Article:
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JavaScript Tutorial

Javascript ES6 Features

ES6 or ES2015 was a major update to JavaScript nearly after 20 years of its release. With JavaScript reaching a new high with the popularity of NodeJS, Angular and ReactJS these new features were added to the language. Some of them were syntactic sugar to the language, others were much-needed changes.

We have looked into some of them throughout the series but will look into most of them here.

Template Strings- h2

Template strings are the new way to write Strings in JavaScript and been introduced in ES6. We can now write Strings using back-ticks(``), which have a special way to interpolate variables.
Consider we want to show the famous Bond Line in our console. We declare a variable name and want to display it inside it.
The old JavaScript way is quite cumbersome and we have to use many + operators to concatenate Strings, whereas with back-ticks we interpolate variable name using ${}.

let name = "Bond";
let bondLine = "My name is " + name + ", James " + name;
console.log(bondLine); // My name is Bond, James Bond
let bondLineES6 = `My name is ${name}, James ${name}`;
console.log(bondLineES6); // My name is Bond, James Bond

Default Parameters

Default parameters are the parameters, which are used if we don’t pass any value to an argument in a function.
We will see how we use to handle this situation before ES6 if the user didn’t supply a value to the  argument. So, we check inside the function “add” if “a” has a value or assign 0 to it. Same is done for “b”.

var add = function(a, b){
 a = a || 0;
 b = b || 0;
 return a + b;  
}
//Passing no argument
console.log(add()); // 0
//Passing argument 'a'
console.log(add(1)); // 1
//Passing argument 'b'
console.log(add(undefined, 2)); // 2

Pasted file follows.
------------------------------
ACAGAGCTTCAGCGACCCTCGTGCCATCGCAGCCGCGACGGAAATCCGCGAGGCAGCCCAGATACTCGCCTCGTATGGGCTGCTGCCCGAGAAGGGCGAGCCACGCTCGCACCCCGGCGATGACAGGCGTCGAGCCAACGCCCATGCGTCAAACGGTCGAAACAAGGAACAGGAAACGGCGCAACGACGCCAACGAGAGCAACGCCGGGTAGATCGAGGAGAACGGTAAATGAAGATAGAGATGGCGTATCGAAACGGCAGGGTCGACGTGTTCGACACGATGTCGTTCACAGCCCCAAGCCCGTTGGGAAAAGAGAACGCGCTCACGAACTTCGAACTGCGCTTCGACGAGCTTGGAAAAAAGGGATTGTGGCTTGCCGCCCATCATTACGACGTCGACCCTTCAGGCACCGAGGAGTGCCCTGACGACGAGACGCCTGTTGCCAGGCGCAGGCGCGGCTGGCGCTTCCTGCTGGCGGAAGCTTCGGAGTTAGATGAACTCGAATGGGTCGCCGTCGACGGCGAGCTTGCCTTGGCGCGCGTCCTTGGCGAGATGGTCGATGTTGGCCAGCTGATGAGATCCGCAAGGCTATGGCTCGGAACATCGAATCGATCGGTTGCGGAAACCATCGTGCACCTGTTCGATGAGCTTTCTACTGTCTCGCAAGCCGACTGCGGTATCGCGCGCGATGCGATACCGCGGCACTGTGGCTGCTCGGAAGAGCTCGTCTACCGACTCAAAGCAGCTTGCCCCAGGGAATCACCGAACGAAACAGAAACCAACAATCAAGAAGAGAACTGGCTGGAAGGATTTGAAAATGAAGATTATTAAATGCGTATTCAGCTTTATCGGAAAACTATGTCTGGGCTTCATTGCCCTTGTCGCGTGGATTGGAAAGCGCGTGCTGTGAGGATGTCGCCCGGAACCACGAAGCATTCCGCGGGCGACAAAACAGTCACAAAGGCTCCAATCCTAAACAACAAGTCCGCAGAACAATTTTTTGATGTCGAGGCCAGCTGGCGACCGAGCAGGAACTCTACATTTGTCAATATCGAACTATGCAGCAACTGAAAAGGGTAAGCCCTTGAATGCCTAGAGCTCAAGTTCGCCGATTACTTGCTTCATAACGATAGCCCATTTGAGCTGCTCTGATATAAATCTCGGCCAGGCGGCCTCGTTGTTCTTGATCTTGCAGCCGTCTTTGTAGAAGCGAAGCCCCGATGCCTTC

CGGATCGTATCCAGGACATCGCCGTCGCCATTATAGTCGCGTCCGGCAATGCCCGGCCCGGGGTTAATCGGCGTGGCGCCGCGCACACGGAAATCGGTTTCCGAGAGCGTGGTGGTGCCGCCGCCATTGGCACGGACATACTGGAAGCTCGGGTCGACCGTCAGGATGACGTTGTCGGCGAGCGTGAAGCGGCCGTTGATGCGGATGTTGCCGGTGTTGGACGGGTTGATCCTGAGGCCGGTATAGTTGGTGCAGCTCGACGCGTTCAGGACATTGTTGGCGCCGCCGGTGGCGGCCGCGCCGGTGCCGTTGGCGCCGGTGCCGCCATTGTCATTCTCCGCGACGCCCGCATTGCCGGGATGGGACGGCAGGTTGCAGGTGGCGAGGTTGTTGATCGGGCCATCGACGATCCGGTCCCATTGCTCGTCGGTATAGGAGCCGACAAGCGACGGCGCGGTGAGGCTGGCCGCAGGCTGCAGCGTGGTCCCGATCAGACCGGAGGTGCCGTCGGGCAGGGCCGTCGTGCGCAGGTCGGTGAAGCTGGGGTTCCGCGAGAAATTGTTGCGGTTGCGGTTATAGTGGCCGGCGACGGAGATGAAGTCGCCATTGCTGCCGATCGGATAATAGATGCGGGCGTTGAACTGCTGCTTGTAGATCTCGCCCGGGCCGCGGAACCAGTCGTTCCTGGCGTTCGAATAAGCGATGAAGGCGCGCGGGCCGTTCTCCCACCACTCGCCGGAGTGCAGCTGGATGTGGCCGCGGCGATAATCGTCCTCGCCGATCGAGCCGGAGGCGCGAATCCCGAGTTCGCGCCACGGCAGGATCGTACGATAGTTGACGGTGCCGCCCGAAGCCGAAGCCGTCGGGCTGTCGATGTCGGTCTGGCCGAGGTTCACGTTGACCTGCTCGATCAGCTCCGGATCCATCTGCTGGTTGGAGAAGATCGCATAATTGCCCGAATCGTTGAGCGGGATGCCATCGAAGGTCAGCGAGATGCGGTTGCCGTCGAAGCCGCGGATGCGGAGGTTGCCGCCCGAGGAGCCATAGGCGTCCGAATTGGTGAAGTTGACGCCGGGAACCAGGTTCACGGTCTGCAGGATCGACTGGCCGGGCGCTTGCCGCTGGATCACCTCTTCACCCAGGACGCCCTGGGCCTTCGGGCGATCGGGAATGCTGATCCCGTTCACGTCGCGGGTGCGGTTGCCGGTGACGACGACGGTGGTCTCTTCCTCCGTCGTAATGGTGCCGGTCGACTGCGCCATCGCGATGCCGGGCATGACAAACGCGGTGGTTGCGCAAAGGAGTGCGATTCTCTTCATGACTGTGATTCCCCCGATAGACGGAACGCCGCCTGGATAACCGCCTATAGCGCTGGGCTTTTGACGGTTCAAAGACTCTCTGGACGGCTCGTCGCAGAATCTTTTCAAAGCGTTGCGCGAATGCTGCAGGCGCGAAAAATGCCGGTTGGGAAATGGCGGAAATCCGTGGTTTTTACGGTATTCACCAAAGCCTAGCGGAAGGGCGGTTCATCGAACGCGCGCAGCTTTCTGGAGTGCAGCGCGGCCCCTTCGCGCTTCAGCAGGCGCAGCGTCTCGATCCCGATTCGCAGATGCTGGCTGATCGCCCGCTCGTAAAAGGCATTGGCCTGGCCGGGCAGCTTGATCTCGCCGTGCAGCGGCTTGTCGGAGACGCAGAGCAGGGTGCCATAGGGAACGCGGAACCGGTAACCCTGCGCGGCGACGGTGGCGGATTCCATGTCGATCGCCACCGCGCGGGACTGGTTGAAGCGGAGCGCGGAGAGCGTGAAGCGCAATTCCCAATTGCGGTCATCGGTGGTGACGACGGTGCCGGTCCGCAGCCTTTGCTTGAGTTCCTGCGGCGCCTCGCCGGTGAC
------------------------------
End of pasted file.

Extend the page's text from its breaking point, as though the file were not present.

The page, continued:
The same can be done in ES6 by changing the parameter to contain the default value. Re-writing the above with ES6 default parameters.

let add = (a=0, b=0) => {
 return a + b;  
}
//Passing no argument
console.log(add()); // 0
//Passing argument 'a'
console.log(add(1)); // 1
//Passing argument 'b'
console.log(add(undefined, 2)); // 2

Spread Operator and Rest Parameters

Just like plus(+) and minus(-) are operators, spread(…) is also an operator in JavaScript. Basically Spread operator spreads on demand.
When you pass arguments using Spread operators they are called Rest parameters.
Consider the below example for arrFunc. We can pass any number of arguments to a function and use the …arr to get it. Now inside the function, the arr gets converted into an array. This functionality is quite similar to the arguments object.
Now see the restFunc, here we are using the rest parameter to get the remaining of the arguments. We can get argument a, b, c and then the rest is converted into an array.

let arrFunc = (...arr) => {
 console.log(arr);
}
arrFunc(1, 2, 3, 4, 5);
//Output - [ 1, 2, 3, 4, 5 ]
let restFunc = (a, b, c, ...n) => {
 console.log(`a, b, c are- ${a} ${b} ${c}`);  
 console.log(n);
}
restFunc(1, 2, 3, 4, 5, 9 , 8, 7);
//Output - a, b, c are- 1 2 3
//[ 4, 5, 9, 8, 7 ]

The Spread operator can be use separately from function parameter and have some very useful use in array manipulation. They can now also be used with Objects.

Consider that we want to copy an array to another array. Now as you can see in the problem that when we assign variable y to x, we are referencing it and any changes to y will reflect in x.
In the first solution, we use the new Javascript method Object.assign() to copy all contents of “a” to an empty array and then assigning it to “b”.